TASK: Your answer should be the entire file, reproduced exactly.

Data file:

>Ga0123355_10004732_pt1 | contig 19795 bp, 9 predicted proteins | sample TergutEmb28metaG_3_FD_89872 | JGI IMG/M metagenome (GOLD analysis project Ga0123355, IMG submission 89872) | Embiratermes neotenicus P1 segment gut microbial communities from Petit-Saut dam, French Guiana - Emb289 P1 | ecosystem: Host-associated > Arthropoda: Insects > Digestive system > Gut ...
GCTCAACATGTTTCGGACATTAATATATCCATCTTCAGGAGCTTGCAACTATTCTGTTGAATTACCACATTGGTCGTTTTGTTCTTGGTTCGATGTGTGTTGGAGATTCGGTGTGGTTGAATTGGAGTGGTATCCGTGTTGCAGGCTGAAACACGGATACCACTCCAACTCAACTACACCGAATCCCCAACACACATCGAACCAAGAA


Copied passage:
>Ga0123355_10004732_pt1 | contig 19795 bp, 9 predicted proteins | sample TergutEmb28metaG_3_FD_89872 | JGI IMG/M metagenome (GOLD analysis project Ga0123355, IMG submission 89872) | Embiratermes neotenicus P1 segment gut microbial communities from Petit-Saut dam, French Guiana - Emb289 P1 | ecosystem: Host-associated > Arthropoda: Insects > Digestive system > Gut ...
GCTCAACATGTTTCGGACATTAATATATCCATCTTCAGGAGCTTGCAACTATTCTGTTGAATTACCACATTGGTCGTTTTGTTCTTGGTTCGATGTGTGTTGGAGATTCGGTGTGGTTGAATTGGAGTGGTATCCGTGTTGCAGGCTGAAACACGGATACCACTCCAACTCAACTACACCGAATCCCCAACACACATCGAACCAAGAA